By Aude McKee
I. Thus far we have studied in detail the origin of the following denominations:
A. Catholic Church, 606 A.D. – Rome, Italy.
B. Greek Orthodox Church, 1054 – Constantinople I (Istanbul, Turkey).
C. Lutheran Church (First Protestant Denomination), 1521 – Whittenburg, Germany.
D. Church of England (Episcopal Church in America), 1534 – England.
E. Presbyterian Church, 1540 – Geneva, Switzerland.
F. Baptist Church, 1608 – Amsterdam, Holland.
II. As churches multiply, the religious confusion becomes greater.
A. Eph. 4:4 states plainly that there is “one body” and that one body is the church (Eph. 1:22-23).
B. The church, the only church, the right church is the one revealed on the pages of the New Testament and the one to which obedient believers are added by the Lord (Acts 2:36-47).
C. The only answer to religious confusion is back to the Bible. Study the Bible, believe the Bible, obey the Bible – pay no respect to the doctrines of men (Matt. 15:9) – and each one will be exactly what God intends.
III. In this article we study the origin of another major Protestant body – the Methodist Church.
I. Origin of the Methodist Church.
A. During the years 1717-1719, two brothers, John and Charles Wesley, were studying at Oxford University.
1. They were the sons of a Church of England clergyman.
2. John was ordained a priest in the Church of England.
3. These young men, along with George Whitefield, began to meet together and formed a religious club.
4. They had no intention of starting a new denomination, but they were protesting the formality, coldness, indifference and ungodliness in the Church of England.
B. This group was given nicknames by other students: “Bible Moths, ” “Bible Bigots, ” and the “Holy Club.”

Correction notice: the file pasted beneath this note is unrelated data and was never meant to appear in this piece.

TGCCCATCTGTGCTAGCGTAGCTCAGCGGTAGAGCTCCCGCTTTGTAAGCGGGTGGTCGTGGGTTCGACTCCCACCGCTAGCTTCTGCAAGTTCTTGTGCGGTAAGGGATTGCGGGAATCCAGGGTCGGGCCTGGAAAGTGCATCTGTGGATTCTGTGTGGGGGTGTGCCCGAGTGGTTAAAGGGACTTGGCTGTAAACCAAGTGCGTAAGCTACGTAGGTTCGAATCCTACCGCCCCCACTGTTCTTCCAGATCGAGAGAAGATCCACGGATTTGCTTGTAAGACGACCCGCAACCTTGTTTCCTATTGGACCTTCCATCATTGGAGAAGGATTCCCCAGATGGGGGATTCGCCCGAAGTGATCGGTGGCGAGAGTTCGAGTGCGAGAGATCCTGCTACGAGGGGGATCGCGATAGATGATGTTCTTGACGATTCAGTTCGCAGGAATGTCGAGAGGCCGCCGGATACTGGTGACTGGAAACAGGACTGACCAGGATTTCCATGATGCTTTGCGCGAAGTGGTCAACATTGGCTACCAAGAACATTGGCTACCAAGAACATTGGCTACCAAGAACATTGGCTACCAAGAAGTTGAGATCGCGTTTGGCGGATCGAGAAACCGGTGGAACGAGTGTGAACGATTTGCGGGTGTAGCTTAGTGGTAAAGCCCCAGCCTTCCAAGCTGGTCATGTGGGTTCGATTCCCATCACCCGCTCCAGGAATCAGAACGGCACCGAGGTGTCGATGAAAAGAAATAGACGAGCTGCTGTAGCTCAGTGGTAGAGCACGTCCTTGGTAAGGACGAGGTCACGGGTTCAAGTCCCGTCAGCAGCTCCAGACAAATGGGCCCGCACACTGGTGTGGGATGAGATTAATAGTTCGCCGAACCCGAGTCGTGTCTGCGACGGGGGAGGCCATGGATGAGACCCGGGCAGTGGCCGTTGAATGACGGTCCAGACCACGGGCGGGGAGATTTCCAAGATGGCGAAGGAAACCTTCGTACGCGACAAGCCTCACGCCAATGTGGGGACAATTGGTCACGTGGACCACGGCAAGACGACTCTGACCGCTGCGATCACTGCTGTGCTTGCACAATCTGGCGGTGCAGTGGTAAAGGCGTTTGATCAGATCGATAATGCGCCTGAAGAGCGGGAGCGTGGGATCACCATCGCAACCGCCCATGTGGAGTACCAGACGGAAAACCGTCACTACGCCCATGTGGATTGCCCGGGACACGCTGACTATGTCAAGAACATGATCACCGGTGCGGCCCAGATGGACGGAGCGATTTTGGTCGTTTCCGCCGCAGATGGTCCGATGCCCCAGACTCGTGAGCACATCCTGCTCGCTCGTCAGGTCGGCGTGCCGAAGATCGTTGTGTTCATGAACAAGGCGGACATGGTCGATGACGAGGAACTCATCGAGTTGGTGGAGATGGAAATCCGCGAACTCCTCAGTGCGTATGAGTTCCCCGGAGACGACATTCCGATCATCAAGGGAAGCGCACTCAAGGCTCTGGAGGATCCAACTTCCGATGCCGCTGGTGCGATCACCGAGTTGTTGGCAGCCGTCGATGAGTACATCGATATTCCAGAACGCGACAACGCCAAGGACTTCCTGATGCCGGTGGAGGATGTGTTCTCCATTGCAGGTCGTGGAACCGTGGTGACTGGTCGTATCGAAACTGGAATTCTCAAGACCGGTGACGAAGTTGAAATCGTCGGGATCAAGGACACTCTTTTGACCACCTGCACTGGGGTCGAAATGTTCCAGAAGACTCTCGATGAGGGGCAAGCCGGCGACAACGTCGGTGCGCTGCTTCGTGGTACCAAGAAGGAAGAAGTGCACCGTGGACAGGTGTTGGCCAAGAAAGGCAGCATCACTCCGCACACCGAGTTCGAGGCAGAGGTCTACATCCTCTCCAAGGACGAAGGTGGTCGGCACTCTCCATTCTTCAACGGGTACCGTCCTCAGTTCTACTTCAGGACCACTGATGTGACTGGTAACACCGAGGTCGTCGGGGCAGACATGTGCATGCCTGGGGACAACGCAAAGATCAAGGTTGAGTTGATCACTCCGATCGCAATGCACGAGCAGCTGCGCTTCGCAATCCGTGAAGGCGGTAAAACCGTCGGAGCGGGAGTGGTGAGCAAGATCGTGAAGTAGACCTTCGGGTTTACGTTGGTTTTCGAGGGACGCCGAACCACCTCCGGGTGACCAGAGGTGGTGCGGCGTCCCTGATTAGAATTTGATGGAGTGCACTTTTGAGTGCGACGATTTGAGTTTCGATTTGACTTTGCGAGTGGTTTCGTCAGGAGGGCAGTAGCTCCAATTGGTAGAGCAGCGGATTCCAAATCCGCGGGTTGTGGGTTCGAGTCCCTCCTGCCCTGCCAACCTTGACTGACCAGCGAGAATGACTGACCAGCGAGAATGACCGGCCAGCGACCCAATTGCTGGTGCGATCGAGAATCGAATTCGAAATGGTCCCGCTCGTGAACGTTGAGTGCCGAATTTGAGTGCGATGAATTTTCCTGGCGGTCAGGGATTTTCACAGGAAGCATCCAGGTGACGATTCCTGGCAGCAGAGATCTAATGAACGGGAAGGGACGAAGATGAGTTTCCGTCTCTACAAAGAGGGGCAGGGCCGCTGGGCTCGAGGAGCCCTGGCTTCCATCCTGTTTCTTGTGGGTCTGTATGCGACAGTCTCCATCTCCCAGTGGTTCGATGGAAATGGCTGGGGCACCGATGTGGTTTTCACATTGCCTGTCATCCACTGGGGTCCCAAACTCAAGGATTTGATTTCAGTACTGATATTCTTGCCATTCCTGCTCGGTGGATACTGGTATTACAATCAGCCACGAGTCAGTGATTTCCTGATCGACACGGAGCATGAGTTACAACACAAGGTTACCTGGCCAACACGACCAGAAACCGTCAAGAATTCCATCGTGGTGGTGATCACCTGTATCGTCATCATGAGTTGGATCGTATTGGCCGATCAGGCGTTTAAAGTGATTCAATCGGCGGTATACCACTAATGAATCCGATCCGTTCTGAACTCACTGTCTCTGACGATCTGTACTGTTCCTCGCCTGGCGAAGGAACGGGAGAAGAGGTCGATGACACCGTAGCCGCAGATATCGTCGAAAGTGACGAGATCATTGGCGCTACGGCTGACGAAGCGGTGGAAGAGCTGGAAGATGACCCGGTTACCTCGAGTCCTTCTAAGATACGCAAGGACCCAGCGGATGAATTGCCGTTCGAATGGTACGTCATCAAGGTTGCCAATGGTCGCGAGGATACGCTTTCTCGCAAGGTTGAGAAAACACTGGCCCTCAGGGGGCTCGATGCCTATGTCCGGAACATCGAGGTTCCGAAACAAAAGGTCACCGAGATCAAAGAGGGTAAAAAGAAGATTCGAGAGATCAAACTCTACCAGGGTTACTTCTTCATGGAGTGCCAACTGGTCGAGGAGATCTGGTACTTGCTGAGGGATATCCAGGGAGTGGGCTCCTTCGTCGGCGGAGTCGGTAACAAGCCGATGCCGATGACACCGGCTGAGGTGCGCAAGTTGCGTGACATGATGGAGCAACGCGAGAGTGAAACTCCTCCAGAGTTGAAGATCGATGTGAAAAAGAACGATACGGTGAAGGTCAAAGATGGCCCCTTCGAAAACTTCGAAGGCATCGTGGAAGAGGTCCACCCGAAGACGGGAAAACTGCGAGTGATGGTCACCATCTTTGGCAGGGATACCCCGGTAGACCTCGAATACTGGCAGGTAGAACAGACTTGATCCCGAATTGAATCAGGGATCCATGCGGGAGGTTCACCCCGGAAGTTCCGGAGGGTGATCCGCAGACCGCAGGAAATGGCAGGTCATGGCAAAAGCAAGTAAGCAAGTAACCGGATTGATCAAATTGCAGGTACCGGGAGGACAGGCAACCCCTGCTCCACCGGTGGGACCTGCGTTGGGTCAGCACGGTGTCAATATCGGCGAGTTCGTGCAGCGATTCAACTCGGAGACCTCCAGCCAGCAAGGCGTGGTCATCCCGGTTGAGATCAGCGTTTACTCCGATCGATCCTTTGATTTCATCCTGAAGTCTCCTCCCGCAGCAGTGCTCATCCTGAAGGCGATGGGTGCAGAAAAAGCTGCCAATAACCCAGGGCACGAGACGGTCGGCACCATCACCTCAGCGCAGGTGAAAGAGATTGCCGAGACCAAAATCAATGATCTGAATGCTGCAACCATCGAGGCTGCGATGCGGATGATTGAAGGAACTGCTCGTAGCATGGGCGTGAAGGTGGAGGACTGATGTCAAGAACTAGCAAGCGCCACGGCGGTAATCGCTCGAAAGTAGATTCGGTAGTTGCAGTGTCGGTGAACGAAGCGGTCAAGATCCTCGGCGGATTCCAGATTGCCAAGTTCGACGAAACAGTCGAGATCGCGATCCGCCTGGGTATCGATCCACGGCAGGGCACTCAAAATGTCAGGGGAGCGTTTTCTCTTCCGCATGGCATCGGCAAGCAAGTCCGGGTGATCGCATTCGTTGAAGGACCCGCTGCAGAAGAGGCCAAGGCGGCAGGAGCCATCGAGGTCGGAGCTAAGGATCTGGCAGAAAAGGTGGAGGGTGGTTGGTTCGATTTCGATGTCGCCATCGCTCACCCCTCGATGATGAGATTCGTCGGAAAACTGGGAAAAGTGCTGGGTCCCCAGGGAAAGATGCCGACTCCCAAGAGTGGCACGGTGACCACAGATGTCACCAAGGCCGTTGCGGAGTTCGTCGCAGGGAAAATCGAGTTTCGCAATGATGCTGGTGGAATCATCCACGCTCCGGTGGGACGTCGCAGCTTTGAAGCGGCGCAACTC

1. Because the members adopted strict methods of study, diet, exercise, etc., they were also dubbed “Methodists.”
2. This is the name that eventually was chosen as their official name.
C. Some historians give 1729 as the beginning. Others give 1737-1740.
1. Historical Statement, Methodist Discipline, (1908, p. 15): “In 1729, two young men in England, reading the Bible saw they could not be saved without holiness, followed after it, and incited others so to do. In 1737, they saw, likewise, that men are justified before they are sanctified; but still holiness was their object. God then thrust them out to raise a holy people. This was the rise of Methodism, as given in the words of its founders, John and Charles Wesley, of Oxford University, and Presbyters of the Church of England.”
2. “The Methodist Church is young, barely two hundred years old. It was born in 1738 when John Wesley’s heart was strangely warmed at Aldersgate, in London, England” (From a Methodist tract, The Methodist Church, by James S. Chubb).
D. In 1736, the Wesleys came to Georgia; Charles as a secretary to Gen. Oglethorpe and John as a missionary to the Indians.
1. This mission was largely unsuccessful, but on the ship John met a group of Moravians who inspired him by their piety.
2. Upon returning to London two years later he attended a Moravian service in Aldersgate St., London. Here he heard Luther’s preface to the book of Romans read.
3. Wesley said, “I felt my heart strangely warmed; I felt that I did trust in Christ, in Christ alone for salvation; and an assurance was given me that He had taken away my sins, even mine, and saved me from the law of sin and death.”
4. With this experience, Wesley was ready to propagate the doctrine of “faith only.”
E. As these men went out to preach, they found the pulpits of the Church of England closed to them.